The report is a critical examination of
Liverpool’s recognised ‘queer quarter’
and an investigation into
s homosexual community. The three main themes thatstructure the report are outlined in the social research questions:i)
How “gay” is the ‘queer quarter’, and how is a sexualised place achieved here?
Who is included and excluded in the ‘queer quarter’ of Liverpool?
iii) What is the relationship between commerce and
culture in the ‘queer quarter’?
The report will begin by questioning the notion of a gay presence in the Liverpool
‘queer quarter’. Oswin’s (2008)
paper on deconstructing queer space will provide an academicbasis, upon which other theories will then be applied to the results from the fieldwork. A
discussion on how, and the extent to which, the ‘queer quarter’ is (homo)sexualised
atdifferent times, will lead into the theme of socio-spatial inequality and identity. The work of Bech, Bill, Binnie and Castells
and the concept of ‘difference’ will be used to understand
the socio-spatial inequalities that serve to include and exclude participation within the
‘queer quarter’. Exclusion caused by an inability to consume will lead into
the finaldiscussion: the
relationship between commercialisation of the ‘queer quarter’ and a cultural
provision for the homosexual community. Having met with and read Homfray
(2007)thesis, his critique will be discussed, together with the fieldwork data, to comment upon theeffects that the proximity of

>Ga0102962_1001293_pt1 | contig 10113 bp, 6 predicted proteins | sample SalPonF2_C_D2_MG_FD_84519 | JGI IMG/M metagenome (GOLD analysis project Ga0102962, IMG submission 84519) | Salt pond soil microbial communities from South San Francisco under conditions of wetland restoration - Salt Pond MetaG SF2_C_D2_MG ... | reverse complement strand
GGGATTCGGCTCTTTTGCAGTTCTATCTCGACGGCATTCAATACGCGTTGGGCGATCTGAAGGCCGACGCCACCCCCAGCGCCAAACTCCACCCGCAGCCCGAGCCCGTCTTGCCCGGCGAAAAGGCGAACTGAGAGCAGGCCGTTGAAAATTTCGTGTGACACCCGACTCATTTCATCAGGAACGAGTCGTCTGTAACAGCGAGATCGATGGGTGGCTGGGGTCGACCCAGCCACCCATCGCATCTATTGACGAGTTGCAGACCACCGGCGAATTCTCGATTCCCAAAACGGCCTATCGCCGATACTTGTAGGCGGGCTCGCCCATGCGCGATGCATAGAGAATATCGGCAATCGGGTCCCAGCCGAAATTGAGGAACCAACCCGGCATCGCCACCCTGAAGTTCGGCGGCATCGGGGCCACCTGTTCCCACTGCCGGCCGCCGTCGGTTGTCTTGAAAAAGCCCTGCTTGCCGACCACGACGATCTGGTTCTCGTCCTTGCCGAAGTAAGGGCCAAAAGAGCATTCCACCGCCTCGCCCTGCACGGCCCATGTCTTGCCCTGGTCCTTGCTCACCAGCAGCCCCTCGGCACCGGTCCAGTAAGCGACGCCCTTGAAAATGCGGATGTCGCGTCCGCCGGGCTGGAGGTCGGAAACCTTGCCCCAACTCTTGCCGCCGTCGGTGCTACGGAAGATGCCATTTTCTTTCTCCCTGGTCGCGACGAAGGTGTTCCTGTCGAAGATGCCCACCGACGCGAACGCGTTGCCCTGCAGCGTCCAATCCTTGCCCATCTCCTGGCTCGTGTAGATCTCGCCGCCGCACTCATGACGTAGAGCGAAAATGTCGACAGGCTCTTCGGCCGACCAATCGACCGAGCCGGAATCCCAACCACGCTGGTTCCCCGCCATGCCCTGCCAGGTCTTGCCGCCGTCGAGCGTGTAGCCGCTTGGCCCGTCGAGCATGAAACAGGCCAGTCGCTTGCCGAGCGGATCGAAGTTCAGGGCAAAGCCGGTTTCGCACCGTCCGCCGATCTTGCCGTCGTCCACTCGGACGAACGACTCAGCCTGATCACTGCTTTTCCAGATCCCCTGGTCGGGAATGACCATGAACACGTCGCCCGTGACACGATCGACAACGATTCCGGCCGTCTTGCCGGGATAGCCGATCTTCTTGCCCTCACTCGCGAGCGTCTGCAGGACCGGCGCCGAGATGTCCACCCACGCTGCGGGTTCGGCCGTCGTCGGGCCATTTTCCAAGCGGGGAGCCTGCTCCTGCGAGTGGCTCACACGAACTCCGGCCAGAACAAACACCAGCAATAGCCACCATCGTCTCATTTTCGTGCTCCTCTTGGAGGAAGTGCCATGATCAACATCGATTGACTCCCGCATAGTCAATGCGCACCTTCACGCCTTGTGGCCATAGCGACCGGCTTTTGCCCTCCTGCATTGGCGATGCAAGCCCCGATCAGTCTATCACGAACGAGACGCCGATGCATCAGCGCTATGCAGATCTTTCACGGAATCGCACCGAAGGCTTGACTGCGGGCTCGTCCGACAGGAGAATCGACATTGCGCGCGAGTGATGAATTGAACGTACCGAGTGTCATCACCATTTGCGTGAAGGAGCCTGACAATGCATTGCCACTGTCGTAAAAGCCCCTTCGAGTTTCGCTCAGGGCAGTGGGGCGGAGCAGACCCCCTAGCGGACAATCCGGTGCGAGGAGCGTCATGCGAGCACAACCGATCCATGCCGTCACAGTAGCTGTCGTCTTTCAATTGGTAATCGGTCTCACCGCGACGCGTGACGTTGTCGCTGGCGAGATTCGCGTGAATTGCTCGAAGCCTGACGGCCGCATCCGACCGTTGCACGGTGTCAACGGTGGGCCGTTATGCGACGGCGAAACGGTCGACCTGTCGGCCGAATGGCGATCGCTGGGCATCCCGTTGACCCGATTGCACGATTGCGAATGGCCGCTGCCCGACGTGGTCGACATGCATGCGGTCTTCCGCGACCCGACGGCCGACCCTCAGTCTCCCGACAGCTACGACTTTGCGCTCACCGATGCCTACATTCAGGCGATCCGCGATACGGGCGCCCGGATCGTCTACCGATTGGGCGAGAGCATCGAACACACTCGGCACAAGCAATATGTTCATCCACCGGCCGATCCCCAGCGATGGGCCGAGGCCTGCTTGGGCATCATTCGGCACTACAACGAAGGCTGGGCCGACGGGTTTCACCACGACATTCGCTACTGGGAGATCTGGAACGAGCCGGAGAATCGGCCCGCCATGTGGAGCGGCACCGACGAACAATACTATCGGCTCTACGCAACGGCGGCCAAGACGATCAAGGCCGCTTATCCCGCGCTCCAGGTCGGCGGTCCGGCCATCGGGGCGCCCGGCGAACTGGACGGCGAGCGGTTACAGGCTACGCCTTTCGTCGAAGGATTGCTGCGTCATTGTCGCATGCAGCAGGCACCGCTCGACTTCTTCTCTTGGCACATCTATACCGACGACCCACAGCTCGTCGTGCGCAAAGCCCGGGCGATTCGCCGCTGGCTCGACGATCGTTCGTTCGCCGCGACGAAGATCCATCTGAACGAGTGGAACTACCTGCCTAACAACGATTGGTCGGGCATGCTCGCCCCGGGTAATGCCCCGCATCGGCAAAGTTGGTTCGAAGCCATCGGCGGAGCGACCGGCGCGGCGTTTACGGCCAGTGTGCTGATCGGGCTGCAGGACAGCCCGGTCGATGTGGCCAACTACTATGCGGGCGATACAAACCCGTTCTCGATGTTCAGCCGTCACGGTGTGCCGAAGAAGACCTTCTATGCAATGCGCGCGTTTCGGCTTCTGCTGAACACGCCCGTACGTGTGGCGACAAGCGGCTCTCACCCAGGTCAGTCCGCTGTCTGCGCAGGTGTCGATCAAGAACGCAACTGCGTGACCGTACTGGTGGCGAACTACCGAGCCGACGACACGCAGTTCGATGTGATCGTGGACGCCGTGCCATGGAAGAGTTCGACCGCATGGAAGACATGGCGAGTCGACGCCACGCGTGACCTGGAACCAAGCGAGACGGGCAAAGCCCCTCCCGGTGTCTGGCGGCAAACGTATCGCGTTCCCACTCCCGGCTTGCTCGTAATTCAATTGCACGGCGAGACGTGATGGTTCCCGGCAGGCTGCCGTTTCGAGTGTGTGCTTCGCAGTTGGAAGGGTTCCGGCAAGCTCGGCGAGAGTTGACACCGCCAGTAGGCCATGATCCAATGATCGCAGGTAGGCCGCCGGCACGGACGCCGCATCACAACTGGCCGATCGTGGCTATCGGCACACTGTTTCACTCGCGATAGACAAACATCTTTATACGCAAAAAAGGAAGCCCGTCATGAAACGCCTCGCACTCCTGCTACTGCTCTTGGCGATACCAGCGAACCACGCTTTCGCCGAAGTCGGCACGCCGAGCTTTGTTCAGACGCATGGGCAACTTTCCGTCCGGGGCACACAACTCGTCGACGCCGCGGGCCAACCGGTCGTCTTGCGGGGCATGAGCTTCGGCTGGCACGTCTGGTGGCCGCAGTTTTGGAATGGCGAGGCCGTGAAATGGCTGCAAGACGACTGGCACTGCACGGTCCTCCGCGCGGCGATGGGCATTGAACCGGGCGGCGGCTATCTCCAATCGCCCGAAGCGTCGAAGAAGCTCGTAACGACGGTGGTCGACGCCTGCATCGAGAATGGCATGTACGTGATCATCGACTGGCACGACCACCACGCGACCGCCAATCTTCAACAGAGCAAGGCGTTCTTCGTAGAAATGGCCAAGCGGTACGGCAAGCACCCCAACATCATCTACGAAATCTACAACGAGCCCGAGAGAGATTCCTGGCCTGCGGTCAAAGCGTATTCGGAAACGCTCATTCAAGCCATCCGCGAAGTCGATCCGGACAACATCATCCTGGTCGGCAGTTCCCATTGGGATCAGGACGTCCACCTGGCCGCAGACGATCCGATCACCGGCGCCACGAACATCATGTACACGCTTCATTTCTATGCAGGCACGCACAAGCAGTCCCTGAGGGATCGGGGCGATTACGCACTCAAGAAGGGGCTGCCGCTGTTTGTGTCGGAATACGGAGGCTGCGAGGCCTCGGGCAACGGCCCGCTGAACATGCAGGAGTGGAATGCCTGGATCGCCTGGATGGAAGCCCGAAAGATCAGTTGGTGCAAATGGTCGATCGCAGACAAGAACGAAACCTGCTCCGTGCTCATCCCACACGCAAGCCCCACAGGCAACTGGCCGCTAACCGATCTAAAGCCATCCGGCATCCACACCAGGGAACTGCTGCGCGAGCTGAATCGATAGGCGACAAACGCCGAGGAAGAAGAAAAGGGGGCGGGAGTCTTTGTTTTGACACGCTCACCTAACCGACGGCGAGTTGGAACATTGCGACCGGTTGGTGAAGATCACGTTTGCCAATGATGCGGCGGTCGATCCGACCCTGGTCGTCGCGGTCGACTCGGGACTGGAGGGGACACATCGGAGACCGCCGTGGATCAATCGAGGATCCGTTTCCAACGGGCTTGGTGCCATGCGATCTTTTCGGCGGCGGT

Manchester’s ‘gay village’
has had on the development (andcommercialisation)
of Liverpool’s ‘queer quarter’
. Articles on consumption and culture inqueer space, by Casey (2004), Chasin (2000), Myslik (1996) and Taylor (2008), willsupport findings from the social research, which include
plans to regenerate the ‘queer quarter’
and annual LGBT events in the city. The report will discuss the academic theoriesand concepts alongside the results from the social research; however,
which is a study of an array of non-normative sexualities and challenges the norms of sexuality (Jagose, 1996), underpins the discussions and debates introduced in the report.
The Liverpool ‘queer quarter’ is located
predominately in and around Stanley Street,as shown in the maps (figure 2 & 3, appendix); however, there is a secondary area aroundBold Street and the
Foundation for Art and Creative Technology
(FACT). This report willfocus on the geography of the
that is located in and aroundStanley Street, but with an appreciation for the establishments in the secondary area.Historically, an unofficial (due to homosexuality
illegal status) queer quarter was situatedaround Queens Square, but when this area was demolished in 1970, to build
‘St. JohnsShopping Centre’
, the community moved out and expanded the Stanley Street area as the
s most identified, visible queer space; however, this report brings into question thenotion of how real the presence of a gay zone is in the city of Liverpool.